28 August 2013
South Lanarkshire Council has been fined after two workers suffered flash burns when they struck an electrical cable while digging a ditch.
Anthony Zambonini, 59, suffered flash burns to his arms and face, and David Leven, 33, was blown off his feet and had an eye burned when the incident happened at a site in East Kilbride on 15 July 2009.
The two men were digging the ditch prior to laying a drainpipe when Mr Zambonini thought he had struck some rock. He picked up a steel bar to try and break up the ground unaware he was hitting an 11,000 volt live electrical cable. In doing so, the cable would have been earthed, reducing this to 6,350 volts.
When it fractured, he was hit by an electric shock, receiving flash burns to his arms and face. He was saved from more serious injury by his insulated gloves.
Mr Zambonini, from Hamilton, needed regular treatment in a specialist burns unit for several weeks and was off work for four months.
His colleague Mr Leven, from East Kilbride, also sustained a flash burn to his left eye and has since made a full recovery.
The incident was investigated by the Health and Safety Executive (HSE) and the men’s employer, South Lanarkshire Council, were prosecuted at Hamilton Sheriff Court today (28 August).
HSE found the incident was the result of a combination of inadequate risk assessment, lack of a safe system of work, and failure to provide adequate information, instruction, supervision and training.
The court heard that the Council failed to follow its own protocols by not obtaining service plans before the work started and put their employees at unnecessary risk by failing to properly assess and manage the risks.
The Council had a safe system of work document but its main weakness was a lack of awareness of what services existed in the trench. Had drawings been obtained, they would have shown three buried cables crossing the route of the trench, two of which were high voltage.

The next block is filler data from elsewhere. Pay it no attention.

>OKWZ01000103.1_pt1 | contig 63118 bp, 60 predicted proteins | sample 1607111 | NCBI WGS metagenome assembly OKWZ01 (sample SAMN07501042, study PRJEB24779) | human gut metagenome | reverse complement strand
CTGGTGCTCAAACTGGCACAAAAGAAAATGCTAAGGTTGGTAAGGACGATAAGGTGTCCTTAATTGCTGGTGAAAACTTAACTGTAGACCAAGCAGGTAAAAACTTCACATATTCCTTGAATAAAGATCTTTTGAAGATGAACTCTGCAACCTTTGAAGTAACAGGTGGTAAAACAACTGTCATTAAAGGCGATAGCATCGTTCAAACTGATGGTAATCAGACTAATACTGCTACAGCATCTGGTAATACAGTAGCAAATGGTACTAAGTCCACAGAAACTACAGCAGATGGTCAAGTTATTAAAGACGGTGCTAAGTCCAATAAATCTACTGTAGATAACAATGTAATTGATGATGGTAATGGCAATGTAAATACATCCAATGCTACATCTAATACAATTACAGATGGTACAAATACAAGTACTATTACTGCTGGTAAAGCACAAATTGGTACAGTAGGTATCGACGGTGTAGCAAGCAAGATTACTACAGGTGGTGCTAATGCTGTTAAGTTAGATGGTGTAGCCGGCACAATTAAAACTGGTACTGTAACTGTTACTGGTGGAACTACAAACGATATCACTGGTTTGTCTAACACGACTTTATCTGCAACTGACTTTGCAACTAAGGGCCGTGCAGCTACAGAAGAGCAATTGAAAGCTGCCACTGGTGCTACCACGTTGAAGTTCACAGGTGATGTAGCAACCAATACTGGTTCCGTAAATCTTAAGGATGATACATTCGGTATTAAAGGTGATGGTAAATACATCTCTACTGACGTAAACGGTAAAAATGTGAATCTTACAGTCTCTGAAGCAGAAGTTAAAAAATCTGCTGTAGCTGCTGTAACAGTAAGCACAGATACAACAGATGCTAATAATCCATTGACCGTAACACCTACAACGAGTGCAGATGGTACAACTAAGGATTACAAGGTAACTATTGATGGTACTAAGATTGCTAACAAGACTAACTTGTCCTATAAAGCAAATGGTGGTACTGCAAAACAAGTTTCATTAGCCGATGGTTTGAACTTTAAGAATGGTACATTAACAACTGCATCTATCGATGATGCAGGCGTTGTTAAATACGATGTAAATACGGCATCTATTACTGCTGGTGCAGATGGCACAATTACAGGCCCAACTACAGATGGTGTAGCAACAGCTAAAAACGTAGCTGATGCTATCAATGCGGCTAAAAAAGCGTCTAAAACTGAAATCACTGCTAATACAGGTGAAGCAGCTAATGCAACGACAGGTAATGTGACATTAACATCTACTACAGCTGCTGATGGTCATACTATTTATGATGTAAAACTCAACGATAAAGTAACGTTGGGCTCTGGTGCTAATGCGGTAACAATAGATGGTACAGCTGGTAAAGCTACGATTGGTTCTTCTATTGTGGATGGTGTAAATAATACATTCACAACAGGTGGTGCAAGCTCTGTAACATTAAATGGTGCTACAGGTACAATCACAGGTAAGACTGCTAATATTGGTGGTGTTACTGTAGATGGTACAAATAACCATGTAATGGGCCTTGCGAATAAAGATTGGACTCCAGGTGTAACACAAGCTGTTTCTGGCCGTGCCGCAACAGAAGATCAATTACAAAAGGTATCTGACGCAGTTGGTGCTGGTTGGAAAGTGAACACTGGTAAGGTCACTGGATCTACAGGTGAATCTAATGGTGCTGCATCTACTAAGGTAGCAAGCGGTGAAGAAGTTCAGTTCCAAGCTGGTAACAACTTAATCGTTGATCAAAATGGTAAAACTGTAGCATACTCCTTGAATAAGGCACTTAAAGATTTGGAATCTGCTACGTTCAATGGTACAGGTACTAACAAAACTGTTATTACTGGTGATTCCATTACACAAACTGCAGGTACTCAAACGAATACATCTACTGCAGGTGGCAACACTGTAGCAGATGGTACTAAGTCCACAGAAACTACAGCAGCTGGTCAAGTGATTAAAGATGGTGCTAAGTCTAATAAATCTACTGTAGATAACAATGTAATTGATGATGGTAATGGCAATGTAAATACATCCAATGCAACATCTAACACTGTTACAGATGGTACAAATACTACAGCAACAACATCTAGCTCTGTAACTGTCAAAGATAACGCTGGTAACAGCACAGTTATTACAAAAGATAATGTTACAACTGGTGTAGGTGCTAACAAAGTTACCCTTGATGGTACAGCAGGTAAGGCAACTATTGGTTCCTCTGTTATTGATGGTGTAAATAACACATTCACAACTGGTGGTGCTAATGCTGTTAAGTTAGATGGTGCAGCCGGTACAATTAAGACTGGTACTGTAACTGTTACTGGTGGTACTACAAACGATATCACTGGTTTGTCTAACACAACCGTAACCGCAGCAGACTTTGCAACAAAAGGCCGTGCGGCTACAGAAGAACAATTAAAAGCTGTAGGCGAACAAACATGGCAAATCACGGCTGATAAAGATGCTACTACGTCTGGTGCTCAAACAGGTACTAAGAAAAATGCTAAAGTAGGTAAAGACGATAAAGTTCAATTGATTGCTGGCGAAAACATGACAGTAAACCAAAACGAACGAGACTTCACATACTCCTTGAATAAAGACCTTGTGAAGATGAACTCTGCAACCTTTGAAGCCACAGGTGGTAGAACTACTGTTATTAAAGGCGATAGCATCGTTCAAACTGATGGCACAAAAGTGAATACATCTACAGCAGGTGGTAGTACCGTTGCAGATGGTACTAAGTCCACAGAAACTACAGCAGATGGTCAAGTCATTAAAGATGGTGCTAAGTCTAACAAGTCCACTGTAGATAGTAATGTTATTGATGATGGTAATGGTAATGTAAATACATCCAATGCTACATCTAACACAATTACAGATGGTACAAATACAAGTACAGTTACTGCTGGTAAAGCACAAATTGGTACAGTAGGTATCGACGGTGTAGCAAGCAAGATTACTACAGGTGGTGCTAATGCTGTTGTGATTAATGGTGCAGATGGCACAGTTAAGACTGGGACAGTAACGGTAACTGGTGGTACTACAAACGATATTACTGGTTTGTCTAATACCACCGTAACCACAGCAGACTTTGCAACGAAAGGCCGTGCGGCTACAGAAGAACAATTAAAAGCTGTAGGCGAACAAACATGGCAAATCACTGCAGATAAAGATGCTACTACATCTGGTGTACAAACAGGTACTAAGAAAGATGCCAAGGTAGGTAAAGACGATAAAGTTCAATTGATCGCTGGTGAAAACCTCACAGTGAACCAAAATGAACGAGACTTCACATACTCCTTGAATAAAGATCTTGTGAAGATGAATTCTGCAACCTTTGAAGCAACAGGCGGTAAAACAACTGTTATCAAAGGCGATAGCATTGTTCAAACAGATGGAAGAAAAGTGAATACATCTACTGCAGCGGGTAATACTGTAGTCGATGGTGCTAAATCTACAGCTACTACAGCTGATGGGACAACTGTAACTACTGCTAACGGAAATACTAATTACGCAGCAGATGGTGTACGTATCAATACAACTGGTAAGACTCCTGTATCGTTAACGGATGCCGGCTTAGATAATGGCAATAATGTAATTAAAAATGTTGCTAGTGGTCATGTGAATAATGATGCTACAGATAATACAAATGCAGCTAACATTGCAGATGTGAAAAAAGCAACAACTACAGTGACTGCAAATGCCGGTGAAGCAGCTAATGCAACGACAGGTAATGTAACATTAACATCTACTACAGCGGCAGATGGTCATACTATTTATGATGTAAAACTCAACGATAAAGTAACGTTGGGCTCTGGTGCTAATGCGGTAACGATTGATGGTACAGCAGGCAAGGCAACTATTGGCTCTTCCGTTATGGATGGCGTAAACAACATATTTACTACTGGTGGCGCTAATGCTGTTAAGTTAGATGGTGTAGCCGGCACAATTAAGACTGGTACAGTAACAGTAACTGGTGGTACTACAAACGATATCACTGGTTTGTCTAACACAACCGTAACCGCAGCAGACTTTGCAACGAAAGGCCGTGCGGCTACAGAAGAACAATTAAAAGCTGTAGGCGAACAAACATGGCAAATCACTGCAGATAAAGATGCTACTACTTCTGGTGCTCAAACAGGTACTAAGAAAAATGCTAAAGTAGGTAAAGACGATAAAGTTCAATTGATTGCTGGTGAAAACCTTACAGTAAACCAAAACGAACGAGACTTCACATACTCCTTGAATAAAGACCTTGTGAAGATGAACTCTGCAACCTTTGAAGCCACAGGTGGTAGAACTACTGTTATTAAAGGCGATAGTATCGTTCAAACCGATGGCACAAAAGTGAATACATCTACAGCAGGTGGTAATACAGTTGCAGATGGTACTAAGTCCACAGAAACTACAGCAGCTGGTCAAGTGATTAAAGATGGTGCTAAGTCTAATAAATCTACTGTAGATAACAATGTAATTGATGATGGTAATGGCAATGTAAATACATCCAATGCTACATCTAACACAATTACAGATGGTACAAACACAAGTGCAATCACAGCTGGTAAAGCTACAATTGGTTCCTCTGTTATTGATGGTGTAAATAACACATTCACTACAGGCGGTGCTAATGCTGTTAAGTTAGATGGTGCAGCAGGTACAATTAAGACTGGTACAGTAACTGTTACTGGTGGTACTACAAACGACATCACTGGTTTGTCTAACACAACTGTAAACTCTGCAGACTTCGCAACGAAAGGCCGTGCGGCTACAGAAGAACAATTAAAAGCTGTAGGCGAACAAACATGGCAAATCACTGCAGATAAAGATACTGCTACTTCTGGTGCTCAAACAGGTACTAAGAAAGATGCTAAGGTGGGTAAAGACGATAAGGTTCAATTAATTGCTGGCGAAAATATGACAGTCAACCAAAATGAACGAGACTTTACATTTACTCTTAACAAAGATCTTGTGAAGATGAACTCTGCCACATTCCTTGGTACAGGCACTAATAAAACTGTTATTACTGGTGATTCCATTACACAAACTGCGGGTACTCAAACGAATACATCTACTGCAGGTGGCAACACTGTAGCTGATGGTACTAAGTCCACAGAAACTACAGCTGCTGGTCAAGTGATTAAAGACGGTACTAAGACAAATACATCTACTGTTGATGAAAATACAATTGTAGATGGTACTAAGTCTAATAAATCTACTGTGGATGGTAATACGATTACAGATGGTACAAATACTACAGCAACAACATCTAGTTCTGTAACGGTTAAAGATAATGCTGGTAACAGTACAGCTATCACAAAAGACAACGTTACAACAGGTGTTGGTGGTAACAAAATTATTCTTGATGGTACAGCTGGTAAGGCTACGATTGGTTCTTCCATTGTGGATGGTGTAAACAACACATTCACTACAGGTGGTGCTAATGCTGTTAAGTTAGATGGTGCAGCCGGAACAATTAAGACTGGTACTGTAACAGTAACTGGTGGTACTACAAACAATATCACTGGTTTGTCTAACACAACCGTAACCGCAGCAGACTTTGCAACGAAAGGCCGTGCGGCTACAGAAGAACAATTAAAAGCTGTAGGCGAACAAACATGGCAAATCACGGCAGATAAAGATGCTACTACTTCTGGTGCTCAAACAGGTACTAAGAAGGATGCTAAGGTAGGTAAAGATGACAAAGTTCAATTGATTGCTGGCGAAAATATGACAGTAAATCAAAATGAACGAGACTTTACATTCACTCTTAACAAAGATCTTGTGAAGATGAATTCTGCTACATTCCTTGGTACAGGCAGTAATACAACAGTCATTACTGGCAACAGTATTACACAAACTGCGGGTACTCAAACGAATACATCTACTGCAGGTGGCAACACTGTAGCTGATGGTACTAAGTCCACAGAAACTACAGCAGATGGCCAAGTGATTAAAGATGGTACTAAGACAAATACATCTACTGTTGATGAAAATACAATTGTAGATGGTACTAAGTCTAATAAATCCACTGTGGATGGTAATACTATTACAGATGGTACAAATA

South Lanarkshire Council of Almada Street, Hamilton, was fined £35,000 after pleading guilty to breaching Section 2 of the Health and Safety at Work etc Act 1974.
Following the case, HSE Inspector Mark Carroll, said:
"South Lanarkshire Council understood the risks of striking underground services during excavation works and yet still failed to implement its own recommended system of work for identifying and avoiding buried services.
"When combined with insufficient training for employees involved in excavation works, this resulted in two of its employees suffering electrical burns.
"South Lanarkshire Council fell well below accepted safety standards. Had they taken the time to properly plan and assess the risks of this work these men would not have been put at risk of injury and even death."
For more information about electrical safety log onto the HSE website at: http://www.hse.gov.uk/electricity
Notes to editors
- The Health and Safety Executive (HSE) is Britain’s national regulator for workplace health and safety. It aims to reduce work-related death, injury and ill health. It does so through research, information and advice, promoting training; new or revised regulations and codes of practice, and working with local authority partners by inspection, investigation and enforcement. www.hse.gov.uk
- In Scotland the Crown Office and Procurator Fiscal Service has sole responsibility for the raising of criminal proceedings for breaches of health and safety legislation.
- Section 2(1) of the Health and Safety at Work Act 1974 states: "It is the duty of every employer to ensure, so far as is reasonably practicable, the health, safety and welfare at work of all employees."